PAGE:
From Corn-Gate to You-Stole-My-Trade-Secrets-Gate (Maybe): Defendant Beer Maker Moves to Add a Counterclaim for Trade Secrets Misappropriation in False Advertisement Litigation

3 minute read | November.22.2019

MillerCoors (beer maker of Coors Light and Miller Lite) and Anheuser-Busch (“AB”) (competing beer maker of Bud Light) have been embroiled in a contentious federal district court litigation in the W.D. of Wisconsin since March 2019. MillerCoors filed a lawsuit against AB for false advertising and trademark dilution shortly after AB aired an ad during Super Bowl LIII saying that MillerCoors uses corn syrup during brewing. MillerCoors’ lawsuit alleges that this ad was part of a “false and misleading advertising campaign” designed to deceive consumers into thinking they will consume corn syrup if they drink Coors Light and Miller Lite, which MillerCoors denies.

On October 17, 2019, eight months into the litigation, AB filed a motion to add a counterclaim for trade secrets misappropriation against MillerCoors.

But what was the basis for AB’s request? According to its heavily redacted motion, AB found a document contained in MillerCoors’ production that contained photographic images of AB’s secret recipes for Bud Light and Michelob Ultra. Former AB employees appear to have been involved (again, heavily redacted motion…).

But why now and why as a counterclaim in this false advertising litigation? This is where things get interesting. According to AB, its counterclaim is appropriate because the claim “arises out of the occurrences that are the subject of MillerCoors’ complaint” (the standard under Rules 13 and 20). MillerCoors, on the other hand, strongly opposes. According to its November 8 opposition brief (also heavily redacted), MillerCoors argued the request to amend should be denied for two reasons: (1) the amendment would be futile; and (2) the amendment would “derail” the underlying false advertising litigation.

As to (1), MillerCoors asserted that AB’s proposed counterclaim had no merit because it would be dismissed on grounds that, among other things, AB failed to describe the trade secrets with the requisite level of specificity and particularity.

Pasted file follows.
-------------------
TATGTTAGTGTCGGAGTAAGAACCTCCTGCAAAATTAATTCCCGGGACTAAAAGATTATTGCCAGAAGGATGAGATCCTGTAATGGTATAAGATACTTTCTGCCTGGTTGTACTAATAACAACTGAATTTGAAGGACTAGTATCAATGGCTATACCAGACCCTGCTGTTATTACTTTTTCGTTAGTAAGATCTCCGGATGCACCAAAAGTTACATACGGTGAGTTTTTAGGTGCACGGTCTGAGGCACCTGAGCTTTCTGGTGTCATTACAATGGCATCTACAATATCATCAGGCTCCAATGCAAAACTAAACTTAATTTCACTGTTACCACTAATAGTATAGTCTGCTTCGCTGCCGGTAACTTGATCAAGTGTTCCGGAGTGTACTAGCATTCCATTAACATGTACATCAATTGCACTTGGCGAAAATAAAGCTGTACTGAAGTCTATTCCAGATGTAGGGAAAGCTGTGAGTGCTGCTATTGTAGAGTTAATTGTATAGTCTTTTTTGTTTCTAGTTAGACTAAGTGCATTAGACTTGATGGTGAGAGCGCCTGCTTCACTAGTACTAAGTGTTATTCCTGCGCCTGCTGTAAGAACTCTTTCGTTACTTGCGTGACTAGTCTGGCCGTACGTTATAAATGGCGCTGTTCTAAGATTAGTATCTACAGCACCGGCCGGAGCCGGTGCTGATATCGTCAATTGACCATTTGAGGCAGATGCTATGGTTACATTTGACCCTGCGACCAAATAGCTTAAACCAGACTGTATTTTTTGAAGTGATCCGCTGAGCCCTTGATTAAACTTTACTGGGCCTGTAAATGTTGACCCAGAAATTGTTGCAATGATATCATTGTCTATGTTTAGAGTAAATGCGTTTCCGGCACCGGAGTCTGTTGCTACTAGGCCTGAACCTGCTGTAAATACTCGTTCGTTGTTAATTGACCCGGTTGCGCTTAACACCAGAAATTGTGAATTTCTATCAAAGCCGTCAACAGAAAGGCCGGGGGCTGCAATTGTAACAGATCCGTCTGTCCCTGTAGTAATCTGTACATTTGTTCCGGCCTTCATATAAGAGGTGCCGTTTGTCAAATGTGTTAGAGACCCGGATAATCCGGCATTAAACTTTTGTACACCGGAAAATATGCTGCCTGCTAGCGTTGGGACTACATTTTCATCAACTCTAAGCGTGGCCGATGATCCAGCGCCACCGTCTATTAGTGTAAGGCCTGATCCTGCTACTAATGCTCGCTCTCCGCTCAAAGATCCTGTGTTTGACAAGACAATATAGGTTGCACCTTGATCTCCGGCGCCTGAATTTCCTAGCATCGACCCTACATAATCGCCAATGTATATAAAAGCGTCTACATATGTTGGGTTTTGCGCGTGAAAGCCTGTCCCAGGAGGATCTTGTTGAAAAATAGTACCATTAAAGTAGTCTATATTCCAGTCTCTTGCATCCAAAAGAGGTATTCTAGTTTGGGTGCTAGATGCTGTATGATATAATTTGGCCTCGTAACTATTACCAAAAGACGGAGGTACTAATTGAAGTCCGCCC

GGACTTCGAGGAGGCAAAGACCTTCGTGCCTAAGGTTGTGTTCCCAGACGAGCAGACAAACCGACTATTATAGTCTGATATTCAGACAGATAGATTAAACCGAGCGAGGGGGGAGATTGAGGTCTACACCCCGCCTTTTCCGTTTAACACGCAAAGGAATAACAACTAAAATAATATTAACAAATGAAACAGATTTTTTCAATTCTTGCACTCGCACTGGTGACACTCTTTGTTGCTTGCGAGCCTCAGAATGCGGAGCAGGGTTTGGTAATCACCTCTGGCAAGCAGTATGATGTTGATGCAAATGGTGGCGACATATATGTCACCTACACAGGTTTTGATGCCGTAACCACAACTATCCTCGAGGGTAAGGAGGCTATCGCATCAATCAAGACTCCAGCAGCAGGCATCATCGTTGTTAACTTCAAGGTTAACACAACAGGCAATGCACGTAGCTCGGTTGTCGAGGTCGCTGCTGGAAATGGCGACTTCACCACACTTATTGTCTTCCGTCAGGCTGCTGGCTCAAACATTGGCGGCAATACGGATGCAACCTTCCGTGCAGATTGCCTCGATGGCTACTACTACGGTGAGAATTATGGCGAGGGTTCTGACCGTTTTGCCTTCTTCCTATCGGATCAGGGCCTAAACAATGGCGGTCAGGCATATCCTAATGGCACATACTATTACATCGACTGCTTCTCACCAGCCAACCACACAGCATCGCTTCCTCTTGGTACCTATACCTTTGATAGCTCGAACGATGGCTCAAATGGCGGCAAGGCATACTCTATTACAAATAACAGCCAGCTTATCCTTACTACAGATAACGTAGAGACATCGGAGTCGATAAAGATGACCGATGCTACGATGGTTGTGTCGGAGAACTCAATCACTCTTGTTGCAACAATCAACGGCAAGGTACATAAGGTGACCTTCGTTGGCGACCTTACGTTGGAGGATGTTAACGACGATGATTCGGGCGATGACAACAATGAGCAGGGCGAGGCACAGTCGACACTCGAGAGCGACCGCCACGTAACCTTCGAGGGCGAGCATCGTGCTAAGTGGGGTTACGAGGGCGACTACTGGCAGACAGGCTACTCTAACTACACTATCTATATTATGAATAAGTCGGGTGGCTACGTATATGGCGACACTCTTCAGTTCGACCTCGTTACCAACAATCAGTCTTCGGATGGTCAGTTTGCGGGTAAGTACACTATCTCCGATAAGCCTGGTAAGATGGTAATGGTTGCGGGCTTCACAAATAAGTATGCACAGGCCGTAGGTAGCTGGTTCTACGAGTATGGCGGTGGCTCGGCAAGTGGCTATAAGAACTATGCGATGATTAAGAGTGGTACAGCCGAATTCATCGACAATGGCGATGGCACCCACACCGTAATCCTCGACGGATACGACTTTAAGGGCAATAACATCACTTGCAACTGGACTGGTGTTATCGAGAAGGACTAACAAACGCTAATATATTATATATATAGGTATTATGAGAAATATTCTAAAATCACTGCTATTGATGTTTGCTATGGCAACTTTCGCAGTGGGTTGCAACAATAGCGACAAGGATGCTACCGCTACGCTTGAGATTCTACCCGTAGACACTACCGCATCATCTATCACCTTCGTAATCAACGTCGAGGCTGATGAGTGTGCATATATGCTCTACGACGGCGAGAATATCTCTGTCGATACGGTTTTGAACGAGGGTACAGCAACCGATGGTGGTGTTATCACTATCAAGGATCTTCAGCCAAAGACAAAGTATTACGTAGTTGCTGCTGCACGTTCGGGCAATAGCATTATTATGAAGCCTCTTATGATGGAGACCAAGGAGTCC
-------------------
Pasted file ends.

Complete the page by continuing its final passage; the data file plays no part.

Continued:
As to (2), which is clearly MillerCoors’ bigger concern, MillerCoors pointed out numerous facts showing that the parties were far into the false advertising litigation, including the fact that parties had already filed summary judgment motions and that trial was set for the Spring of 2020. According to MillerCoors, allowing AB to now bring a counterclaim for trade secrets misappropriation would “derail” the litigation. If AB was permitted to proceed with its counterclaim, the parties would have to reopen and take discovery on a number of unrelated issues and facts. In addition, MillerCoors also pointed out facts suggesting that AB’s move was a strategic litigation tactic to generate additional publicity for the underlying Corn-Gate litigation (favorable publicity to AB as being the victim of trade secrets theft). For example, MillerCoors pointed out that on the same day of filing its motion, at 2pm (“peak press time,” according to MillerCoors) “AB provided copies to the press, issued a press statement, and made counsel available for interviews.” Juicy stuff.

AB filed a reply brief on November 18 under seal (as of the date of this post, the reply brief remains under seal) and the court has not yet ruled. However, the court sure has plenty to consider in determining whether AB should be allowed to bring in its trade secrets claim at this late stage of the Corn-Gate false advertisement litigation. If so, the parties will certainly still be involved in active litigation during Super Bowl LIV—that thought just made the Super Bowl beer commercials much more intriguing.

With that, we leave you with our final comment: Mmmm, beer.